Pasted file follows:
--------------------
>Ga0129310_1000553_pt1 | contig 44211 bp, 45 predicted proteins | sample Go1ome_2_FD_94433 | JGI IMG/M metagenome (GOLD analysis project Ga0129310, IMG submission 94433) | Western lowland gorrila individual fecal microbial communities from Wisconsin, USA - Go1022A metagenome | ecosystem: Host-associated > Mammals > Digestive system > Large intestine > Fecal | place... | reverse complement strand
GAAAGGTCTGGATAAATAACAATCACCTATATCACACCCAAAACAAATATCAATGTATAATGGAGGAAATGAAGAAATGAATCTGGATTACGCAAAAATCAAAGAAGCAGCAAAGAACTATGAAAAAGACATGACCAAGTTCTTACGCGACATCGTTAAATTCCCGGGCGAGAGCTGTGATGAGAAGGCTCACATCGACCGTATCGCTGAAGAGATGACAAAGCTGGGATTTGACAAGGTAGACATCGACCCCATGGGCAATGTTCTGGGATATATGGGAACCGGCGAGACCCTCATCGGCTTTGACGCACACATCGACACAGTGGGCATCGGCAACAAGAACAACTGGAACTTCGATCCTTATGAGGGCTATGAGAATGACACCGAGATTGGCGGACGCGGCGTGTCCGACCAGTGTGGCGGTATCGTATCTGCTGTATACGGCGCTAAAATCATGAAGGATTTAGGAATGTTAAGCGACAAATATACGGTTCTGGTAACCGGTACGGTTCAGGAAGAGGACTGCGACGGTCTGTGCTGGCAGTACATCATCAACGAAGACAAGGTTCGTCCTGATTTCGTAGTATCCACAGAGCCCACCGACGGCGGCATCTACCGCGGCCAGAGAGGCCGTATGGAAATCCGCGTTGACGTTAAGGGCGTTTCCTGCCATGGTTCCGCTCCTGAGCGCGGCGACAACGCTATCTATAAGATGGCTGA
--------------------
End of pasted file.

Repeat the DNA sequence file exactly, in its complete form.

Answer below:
>Ga0129310_1000553_pt1 | contig 44211 bp, 45 predicted proteins | sample Go1ome_2_FD_94433 | JGI IMG/M metagenome (GOLD analysis project Ga0129310, IMG submission 94433) | Western lowland gorrila individual fecal microbial communities from Wisconsin, USA - Go1022A metagenome | ecosystem: Host-associated > Mammals > Digestive system > Large intestine > Fecal | place... | reverse complement strand
GAAAGGTCTGGATAAATAACAATCACCTATATCACACCCAAAACAAATATCAATGTATAATGGAGGAAATGAAGAAATGAATCTGGATTACGCAAAAATCAAAGAAGCAGCAAAGAACTATGAAAAAGACATGACCAAGTTCTTACGCGACATCGTTAAATTCCCGGGCGAGAGCTGTGATGAGAAGGCTCACATCGACCGTATCGCTGAAGAGATGACAAAGCTGGGATTTGACAAGGTAGACATCGACCCCATGGGCAATGTTCTGGGATATATGGGAACCGGCGAGACCCTCATCGGCTTTGACGCACACATCGACACAGTGGGCATCGGCAACAAGAACAACTGGAACTTCGATCCTTATGAGGGCTATGAGAATGACACCGAGATTGGCGGACGCGGCGTGTCCGACCAGTGTGGCGGTATCGTATCTGCTGTATACGGCGCTAAAATCATGAAGGATTTAGGAATGTTAAGCGACAAATATACGGTTCTGGTAACCGGTACGGTTCAGGAAGAGGACTGCGACGGTCTGTGCTGGCAGTACATCATCAACGAAGACAAGGTTCGTCCTGATTTCGTAGTATCCACAGAGCCCACCGACGGCGGCATCTACCGCGGCCAGAGAGGCCGTATGGAAATCCGCGTTGACGTTAAGGGCGTTTCCTGCCATGGTTCCGCTCCTGAGCGCGGCGACAACGCTATCTATAAGATGGCTGA